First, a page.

imagesParenthetically at this point: there’s a 1938 novel by Nicholas Blake that relates intimately to TMORA and takes it one step further. The Beast Must Die is initially presented in the form of a diary in which the diarist announces his desire to kill a certain person but later announces the diarist’s innocence when the person is actually killed. The diary, you will not be surprised to learn, has been faked to protect its writer; it’s truthful up to a point and then, as I recall the precise wording of the text, veers into untruth. This is different from Christie, where the doctor’s diary is scrupulously truthful but very, very carefully worded. (Poirot remarks upon the doctor’s reticence after reading his manuscript but emphasizes that the document is accurate.) Find out more about The Beast Must Die from a fellow GAD blogger and keen analyst here.

Anyway — as it contributes to my thinking about another Christie text below, here’s what I’m taking from The Murder of Roger Ackroyd. Agatha Christie was capable of creating a character in a detective novel who was … well, not precisely lying, but not telling the whole truth either. And this character specifically creates a written text that appears to say one thing and actually says another.  The character shows and tells us things about himself and his actions that are true, but presented in such a way as to mislead readers and detectives.
So I had stored M. Bayard’s high-spirited gedankenexperiment in my head as amusing but largely irrelevant to my own interests, which are in the text of Golden Age mysteries as they’re actually written. But the other day, I came across a comment that interested me in this kind of meta-analytic way, with reference to another Christie novel; 1950’s A Murder is Announced.

358d942b1ad1c9c88400b00e1ed1e7a2A Murder is Announced had been on my mind of late for a couple of reasons. I wrote a rather long essay, published elsewhere, about recognizing the presentation of LGBT characters in Golden Age detective fiction (here, GAD) — and two characters from AMIA, the Misses Hinchcliffe and Murgatroyd, played a large part. My thesis was that characters in GAD were not said to be LGBT but sometimes were; the way you could explore this idea is by looking for stereotypes. To make a long story short, Hinchcliffe and Murgatroyd are my best example of a long-term lesbian couple. The text never makes it clear, in words of one syllable, that they are a romantic partnership as well as a domestic one. (They raise chickens together.) But to my mind, it’s clear that Hinchcliffe’s anguish at the murder of Murgatroyd is that of a spouse, not a business partner.

Then there were a couple of little things that contributed to this picture. One was an idle thought that the process of concealing one’s LGBT identity, of being “in the closet”, is quite a bit the same as concealing one’s identity as a murderer in a piece of detective fiction. Rather like the experience of the doctor in TMORA. A gay man working in a conservative office environment — or a few decades ago anywhere — doesn’t have to announce his sexual preference, and doesn’t need to tell lies, but can leave things around like, say, a snapshot of himself with a beautiful female friend tacked up over his computer monitor. This is neither an original nor an especially complex insight, just one that was on my mind.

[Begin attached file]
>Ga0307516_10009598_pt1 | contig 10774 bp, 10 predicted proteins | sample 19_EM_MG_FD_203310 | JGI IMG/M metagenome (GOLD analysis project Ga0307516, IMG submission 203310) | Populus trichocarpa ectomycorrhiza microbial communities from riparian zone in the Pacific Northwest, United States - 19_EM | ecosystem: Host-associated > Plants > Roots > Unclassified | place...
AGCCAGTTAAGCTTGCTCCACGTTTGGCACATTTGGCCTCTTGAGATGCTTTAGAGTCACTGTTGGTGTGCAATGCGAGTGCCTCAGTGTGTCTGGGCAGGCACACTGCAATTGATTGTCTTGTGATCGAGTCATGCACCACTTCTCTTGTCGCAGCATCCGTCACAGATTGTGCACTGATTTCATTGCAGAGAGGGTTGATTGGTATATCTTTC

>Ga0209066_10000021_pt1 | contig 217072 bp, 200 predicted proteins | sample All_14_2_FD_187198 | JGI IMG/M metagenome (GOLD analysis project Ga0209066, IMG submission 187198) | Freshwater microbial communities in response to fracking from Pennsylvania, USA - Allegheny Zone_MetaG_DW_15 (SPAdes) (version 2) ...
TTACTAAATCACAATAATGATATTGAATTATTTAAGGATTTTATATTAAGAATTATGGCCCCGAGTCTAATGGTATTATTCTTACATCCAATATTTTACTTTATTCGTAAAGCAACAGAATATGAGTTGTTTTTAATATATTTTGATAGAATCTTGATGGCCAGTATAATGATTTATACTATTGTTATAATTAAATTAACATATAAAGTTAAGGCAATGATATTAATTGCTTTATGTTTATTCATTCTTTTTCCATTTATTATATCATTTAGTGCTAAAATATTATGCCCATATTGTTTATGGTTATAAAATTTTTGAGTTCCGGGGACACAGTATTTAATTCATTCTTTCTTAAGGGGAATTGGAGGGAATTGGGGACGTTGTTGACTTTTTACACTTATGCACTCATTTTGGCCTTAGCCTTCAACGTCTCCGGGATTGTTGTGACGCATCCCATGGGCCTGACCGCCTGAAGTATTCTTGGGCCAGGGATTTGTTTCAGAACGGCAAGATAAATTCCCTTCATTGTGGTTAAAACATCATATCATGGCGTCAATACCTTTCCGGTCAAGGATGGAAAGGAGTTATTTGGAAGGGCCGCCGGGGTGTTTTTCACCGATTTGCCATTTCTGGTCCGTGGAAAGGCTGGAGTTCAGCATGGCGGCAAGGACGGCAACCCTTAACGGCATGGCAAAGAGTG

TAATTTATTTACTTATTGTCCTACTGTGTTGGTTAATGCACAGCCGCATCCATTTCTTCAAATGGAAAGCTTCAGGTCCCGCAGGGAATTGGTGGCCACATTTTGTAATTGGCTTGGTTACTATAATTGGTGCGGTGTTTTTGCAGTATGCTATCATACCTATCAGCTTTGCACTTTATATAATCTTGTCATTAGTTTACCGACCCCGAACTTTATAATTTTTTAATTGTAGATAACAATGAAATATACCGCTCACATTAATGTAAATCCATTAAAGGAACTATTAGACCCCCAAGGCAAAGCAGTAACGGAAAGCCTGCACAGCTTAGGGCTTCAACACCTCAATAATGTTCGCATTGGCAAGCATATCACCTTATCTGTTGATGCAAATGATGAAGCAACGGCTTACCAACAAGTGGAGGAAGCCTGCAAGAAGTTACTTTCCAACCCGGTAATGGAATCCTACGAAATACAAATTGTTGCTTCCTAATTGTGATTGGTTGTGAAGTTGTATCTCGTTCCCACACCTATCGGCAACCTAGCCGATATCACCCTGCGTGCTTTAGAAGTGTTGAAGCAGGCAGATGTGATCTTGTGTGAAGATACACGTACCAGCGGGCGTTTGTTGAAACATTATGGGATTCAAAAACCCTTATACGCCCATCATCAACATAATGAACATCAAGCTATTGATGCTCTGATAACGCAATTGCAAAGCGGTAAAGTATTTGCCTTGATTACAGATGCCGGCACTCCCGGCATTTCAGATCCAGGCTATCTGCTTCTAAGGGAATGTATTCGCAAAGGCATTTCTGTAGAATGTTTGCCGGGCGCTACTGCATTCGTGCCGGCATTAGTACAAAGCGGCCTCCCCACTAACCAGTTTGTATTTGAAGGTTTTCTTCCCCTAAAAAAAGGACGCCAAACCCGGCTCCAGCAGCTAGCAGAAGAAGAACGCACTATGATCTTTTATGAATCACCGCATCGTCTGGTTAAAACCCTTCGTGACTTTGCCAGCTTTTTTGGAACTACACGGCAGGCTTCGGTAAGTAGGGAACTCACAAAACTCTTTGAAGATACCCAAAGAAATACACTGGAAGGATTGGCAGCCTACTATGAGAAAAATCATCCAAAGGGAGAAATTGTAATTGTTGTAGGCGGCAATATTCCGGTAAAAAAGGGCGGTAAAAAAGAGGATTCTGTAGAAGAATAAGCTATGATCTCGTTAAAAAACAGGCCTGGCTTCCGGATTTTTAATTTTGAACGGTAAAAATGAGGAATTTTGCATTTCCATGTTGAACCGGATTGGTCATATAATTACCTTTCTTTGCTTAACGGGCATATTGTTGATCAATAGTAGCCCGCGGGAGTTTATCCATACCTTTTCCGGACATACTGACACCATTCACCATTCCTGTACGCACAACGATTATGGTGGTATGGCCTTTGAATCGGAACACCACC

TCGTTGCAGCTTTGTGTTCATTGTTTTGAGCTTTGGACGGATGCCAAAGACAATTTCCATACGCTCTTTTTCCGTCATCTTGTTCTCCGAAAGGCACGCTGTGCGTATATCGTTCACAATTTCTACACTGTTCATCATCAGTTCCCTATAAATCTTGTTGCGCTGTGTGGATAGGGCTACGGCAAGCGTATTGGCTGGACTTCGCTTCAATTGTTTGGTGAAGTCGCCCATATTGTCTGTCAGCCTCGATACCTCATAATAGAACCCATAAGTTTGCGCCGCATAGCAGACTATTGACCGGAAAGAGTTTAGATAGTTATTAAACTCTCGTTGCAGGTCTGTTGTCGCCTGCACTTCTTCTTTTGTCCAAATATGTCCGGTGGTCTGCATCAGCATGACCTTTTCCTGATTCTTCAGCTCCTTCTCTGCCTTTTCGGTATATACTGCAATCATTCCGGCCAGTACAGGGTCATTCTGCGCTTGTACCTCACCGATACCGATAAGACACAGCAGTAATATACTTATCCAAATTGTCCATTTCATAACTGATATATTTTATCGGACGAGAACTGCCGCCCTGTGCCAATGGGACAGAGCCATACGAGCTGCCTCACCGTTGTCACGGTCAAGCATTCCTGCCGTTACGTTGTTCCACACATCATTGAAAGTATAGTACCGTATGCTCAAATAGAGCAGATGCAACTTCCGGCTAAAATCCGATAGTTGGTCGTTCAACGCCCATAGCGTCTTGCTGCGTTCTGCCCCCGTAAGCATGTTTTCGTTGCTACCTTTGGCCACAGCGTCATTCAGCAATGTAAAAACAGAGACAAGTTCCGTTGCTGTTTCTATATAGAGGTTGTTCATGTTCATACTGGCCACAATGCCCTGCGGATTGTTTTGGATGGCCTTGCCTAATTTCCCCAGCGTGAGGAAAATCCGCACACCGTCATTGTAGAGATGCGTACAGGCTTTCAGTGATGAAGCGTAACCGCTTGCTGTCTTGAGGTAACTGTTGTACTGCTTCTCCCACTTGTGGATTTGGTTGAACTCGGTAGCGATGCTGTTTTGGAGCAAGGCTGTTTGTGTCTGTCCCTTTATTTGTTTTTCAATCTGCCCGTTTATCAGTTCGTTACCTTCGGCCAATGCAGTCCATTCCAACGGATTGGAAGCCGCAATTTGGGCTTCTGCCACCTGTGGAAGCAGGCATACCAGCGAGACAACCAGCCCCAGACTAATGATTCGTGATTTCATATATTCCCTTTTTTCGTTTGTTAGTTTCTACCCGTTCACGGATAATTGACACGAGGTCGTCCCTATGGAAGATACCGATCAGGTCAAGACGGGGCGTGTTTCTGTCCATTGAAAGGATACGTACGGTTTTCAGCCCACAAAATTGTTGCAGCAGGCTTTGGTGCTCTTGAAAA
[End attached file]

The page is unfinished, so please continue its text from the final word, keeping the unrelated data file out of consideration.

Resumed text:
a murder is announced book coverFinally what coalesced everything for me was a comment I read here, in a discussion of the perception of Hinchcliffe and Murgatroyd. The basis is an intelligent note that is focused upon the relationship of these two women, but the poster says two quite extraordinary things that got my mind working. The first is:

“It’s clear Christie was a close observer of human nature and the subtleties of relationships. In fact, in this same book she has two other women who are longtime friends and companions in the same house, but there’s zero undercurrent as in the [Hinchcliffe/Murgatroyd] case.”

And the second was even more striking for me:

“Incidentally, while thinking about this case, I realized that almost every possible non-polygamous relationship exists among the main characters in this one book, from single to married to widowed to trophy wife to lesbians to friends.”

One comment from a different writer suggests that “Letitia Blacklock and Dora Bunner have a Boston marriage but of the friendship-only variety.” (It was actually Charlotte masquerading as Letitia, but let that pass.) There’s an extensive discussion of the concept of “Boston marriage”, but what it boils down to is, according to most of the people who have read the book and given this matter some thought, Letty and Dora are not having sex and Hinch and Murgatroyd pretty much are.

The part that hadn’t struck me previously is the relationship between Lotty and Dora. Now, bear in mind two things here. One is that, in this novel, Lotty is the murderer of both Dora and Murgatroyd. The second is that, in Christie, we have precedent for murderers to provide testimony about their own activities that is partially true and partially false.  With that in mind, this is Jane Marple speaking in the denouement of AMIA about the relationship between Letty/Lotty Blacklock and Dora Bunner.